Kim Olliver first worked on the Olympic park as a senior ecologist with responsibility for ecological mitigation on the enabling works project. She is now CLM’s environmental monitoring coordinator for park operations. “My role has changed quite a lot over the past five and half years,” she comments.

Her original role was with Atkins and lasted from December 2006 to June 2009. It involved putting in place processes and plans to protect and enhance various species and habitats.

Olliver explains that she was responsible for the initial surveying of the site to identify species and for the translocation of, among others, bats, invertebrates, fish, reptiles, amphibians, birds and water voles. She also helped to develop plans to retain and manage areas of existing ecological value as well as create new habitats and hibernacula – “safe havens” – both inside and outside the park.

“There was an ecology chapter as part of the environmental statement from the impact assessment, and that set the baseline for ecology,” she explains.

“It told me where different species were located, including the protected species. I also had some recommendations from the original consultants. My initial role was to manage ecological issues, whether that was getting contractors to put fencing round retained trees or instructing specialists to translocate a species.”

In June 2009, Olliver was seconded to CLM, the ODA’s delivery partner, as ecology manager in the environment and sustainability team (see p.18). In keeping with the working model for the team adopted by CLM, Olliver spent half her time on site-wide management of ecological issues and the remainder as the single point of contact for landscaping and the Eton Dorney rowing lakes.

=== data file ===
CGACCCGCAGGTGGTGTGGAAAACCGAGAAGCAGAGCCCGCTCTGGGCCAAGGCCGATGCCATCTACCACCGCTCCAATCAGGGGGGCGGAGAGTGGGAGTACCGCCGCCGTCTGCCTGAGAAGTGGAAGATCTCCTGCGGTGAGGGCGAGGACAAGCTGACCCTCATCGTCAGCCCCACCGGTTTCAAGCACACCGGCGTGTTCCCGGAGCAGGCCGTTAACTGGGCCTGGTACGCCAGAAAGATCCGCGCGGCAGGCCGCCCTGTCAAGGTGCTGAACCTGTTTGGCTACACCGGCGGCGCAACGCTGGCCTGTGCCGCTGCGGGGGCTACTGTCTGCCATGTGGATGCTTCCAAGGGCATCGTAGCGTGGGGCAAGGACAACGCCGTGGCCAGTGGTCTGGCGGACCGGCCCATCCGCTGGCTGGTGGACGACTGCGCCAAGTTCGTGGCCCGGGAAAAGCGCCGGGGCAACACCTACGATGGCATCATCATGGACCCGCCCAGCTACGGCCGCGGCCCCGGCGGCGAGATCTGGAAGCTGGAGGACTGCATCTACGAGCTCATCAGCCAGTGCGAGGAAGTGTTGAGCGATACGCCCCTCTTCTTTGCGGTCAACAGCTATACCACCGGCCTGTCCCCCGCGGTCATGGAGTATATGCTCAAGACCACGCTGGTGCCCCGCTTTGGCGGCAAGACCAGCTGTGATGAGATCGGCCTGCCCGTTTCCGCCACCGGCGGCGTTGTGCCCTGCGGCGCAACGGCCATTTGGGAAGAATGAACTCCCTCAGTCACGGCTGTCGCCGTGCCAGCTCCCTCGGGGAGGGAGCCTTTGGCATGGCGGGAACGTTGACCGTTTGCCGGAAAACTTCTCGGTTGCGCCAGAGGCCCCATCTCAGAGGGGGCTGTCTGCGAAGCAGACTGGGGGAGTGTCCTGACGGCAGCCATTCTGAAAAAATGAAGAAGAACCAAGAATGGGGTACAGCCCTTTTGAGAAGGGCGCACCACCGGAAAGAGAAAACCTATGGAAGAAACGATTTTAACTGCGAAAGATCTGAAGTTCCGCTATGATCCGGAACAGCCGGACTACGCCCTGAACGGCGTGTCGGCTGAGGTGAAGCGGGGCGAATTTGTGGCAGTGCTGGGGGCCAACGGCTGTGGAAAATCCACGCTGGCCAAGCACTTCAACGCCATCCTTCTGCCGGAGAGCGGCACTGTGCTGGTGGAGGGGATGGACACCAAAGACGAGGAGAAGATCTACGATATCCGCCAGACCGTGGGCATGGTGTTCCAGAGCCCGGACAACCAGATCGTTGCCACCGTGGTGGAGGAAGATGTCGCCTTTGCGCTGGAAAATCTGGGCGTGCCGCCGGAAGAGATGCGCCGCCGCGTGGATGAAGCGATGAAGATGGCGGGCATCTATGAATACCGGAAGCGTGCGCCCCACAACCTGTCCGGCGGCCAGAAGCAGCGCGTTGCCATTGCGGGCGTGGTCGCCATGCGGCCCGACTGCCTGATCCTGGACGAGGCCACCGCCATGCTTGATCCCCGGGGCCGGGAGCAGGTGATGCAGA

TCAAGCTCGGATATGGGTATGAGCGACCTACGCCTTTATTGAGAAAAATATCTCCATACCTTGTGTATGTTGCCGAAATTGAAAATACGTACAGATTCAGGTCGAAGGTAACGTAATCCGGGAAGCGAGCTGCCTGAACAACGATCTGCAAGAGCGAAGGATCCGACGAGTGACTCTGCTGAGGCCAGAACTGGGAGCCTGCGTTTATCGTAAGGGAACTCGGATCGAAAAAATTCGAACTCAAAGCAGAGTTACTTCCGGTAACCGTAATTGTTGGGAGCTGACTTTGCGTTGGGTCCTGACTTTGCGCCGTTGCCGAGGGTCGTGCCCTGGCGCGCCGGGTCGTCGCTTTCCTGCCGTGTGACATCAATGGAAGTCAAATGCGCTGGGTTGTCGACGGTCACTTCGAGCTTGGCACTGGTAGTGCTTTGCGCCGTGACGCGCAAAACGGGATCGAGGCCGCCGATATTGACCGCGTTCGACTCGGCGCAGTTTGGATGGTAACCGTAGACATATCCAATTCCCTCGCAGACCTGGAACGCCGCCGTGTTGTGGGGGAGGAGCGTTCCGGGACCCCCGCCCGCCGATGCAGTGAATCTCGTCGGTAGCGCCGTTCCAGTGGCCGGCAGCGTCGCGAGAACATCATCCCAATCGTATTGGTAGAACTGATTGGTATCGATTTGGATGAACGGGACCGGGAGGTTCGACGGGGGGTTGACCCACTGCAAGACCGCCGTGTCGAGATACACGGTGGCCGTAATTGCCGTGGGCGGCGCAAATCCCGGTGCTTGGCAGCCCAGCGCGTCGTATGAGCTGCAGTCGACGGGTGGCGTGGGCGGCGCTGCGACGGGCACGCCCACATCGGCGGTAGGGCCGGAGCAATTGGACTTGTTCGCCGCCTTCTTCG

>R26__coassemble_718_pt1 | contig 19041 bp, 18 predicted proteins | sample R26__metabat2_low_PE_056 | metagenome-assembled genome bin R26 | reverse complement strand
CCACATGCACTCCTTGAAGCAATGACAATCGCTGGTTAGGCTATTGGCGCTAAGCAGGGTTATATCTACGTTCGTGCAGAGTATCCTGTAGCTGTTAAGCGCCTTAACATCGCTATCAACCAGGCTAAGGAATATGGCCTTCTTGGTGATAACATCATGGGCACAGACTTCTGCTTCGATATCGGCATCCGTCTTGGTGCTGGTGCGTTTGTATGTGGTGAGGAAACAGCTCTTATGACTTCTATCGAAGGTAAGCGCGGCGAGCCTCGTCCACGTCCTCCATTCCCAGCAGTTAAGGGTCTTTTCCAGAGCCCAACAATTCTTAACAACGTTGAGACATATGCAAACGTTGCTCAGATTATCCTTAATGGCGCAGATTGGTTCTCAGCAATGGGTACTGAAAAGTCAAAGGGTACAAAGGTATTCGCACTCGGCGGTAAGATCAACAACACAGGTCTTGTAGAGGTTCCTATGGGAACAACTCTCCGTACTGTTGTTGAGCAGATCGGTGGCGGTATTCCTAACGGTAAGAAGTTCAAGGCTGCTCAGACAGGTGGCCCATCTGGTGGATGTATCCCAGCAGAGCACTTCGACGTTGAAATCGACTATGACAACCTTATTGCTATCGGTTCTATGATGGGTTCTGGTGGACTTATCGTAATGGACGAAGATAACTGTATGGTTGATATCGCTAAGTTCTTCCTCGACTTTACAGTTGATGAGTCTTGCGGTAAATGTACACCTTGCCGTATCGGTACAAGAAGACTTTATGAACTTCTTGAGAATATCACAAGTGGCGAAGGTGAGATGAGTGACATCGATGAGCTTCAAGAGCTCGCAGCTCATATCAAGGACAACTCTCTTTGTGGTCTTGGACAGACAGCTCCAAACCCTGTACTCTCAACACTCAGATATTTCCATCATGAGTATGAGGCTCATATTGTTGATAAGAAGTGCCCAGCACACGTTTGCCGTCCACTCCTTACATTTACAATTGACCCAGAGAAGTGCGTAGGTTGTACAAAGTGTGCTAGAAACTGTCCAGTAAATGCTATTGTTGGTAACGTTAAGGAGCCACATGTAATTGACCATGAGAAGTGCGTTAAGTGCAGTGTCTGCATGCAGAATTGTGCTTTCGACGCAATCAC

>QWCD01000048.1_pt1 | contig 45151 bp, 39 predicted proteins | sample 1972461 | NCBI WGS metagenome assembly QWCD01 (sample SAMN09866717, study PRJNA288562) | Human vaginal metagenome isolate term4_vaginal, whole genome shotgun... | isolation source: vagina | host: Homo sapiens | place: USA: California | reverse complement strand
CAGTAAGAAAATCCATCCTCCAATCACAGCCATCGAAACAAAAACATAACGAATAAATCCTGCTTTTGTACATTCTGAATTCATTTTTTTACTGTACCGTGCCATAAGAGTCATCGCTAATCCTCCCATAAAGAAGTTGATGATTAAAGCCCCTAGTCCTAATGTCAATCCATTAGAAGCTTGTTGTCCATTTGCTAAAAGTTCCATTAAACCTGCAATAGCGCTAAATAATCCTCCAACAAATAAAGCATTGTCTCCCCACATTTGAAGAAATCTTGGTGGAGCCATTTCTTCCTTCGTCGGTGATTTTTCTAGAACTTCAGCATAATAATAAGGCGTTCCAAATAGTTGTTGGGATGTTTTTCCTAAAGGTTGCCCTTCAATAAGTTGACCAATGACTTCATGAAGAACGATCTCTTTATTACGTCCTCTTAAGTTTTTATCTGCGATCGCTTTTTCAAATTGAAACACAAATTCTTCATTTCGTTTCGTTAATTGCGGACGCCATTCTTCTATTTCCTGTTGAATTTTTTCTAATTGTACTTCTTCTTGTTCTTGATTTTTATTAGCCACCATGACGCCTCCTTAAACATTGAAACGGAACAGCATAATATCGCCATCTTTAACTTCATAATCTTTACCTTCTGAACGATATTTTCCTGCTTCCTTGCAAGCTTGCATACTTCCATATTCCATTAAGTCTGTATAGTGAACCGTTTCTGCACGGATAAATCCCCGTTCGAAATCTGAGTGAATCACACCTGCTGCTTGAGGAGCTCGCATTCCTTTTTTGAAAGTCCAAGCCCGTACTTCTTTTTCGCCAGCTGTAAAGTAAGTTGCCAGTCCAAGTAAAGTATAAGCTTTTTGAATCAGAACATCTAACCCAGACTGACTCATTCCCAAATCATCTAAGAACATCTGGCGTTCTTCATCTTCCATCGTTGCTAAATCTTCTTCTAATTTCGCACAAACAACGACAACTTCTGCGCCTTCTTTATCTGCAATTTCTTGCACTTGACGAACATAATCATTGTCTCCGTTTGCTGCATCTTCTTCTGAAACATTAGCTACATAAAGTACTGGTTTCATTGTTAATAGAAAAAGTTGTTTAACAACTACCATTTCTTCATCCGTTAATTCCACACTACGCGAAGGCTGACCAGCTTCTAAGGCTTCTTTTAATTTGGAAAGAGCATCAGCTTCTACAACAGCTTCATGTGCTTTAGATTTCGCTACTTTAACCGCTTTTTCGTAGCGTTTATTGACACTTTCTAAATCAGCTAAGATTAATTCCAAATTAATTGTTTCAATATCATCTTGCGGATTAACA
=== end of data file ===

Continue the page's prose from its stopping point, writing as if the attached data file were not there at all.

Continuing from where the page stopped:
From June 2010, Olliver worked part time solely for park logistics as its ecological expert, before returning to a full-time role in January 2011, as environment manager with Thames Water, to work on the water main replacement project at the site.

“That involved ecology to a certain extent, because I had to manage a replacement planting scheme, as well as more general environment-related work, such as writing the environment management and waste management plans,” explains Olliver.

In October 2011, she moved to her current position, which involves managing all environmental monitoring operations across the park.

Olliver is an AIEMA, a member of the Institute of Ecology and Environmental Management, associate auditor and CEEQUAL assessor.